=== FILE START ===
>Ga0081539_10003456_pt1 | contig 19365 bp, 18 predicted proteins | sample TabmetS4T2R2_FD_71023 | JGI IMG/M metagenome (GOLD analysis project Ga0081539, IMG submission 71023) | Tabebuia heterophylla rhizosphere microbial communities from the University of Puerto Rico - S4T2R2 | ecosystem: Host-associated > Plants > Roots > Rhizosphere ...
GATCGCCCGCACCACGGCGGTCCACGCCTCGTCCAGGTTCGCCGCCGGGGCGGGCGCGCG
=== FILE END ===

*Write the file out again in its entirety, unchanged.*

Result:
>Ga0081539_10003456_pt1 | contig 19365 bp, 18 predicted proteins | sample TabmetS4T2R2_FD_71023 | JGI IMG/M metagenome (GOLD analysis project Ga0081539, IMG submission 71023) | Tabebuia heterophylla rhizosphere microbial communities from the University of Puerto Rico - S4T2R2 | ecosystem: Host-associated > Plants > Roots > Rhizosphere ...
GATCGCCCGCACCACGGCGGTCCACGCCTCGTCCAGGTTCGCCGCCGGGGCGGGCGCGCG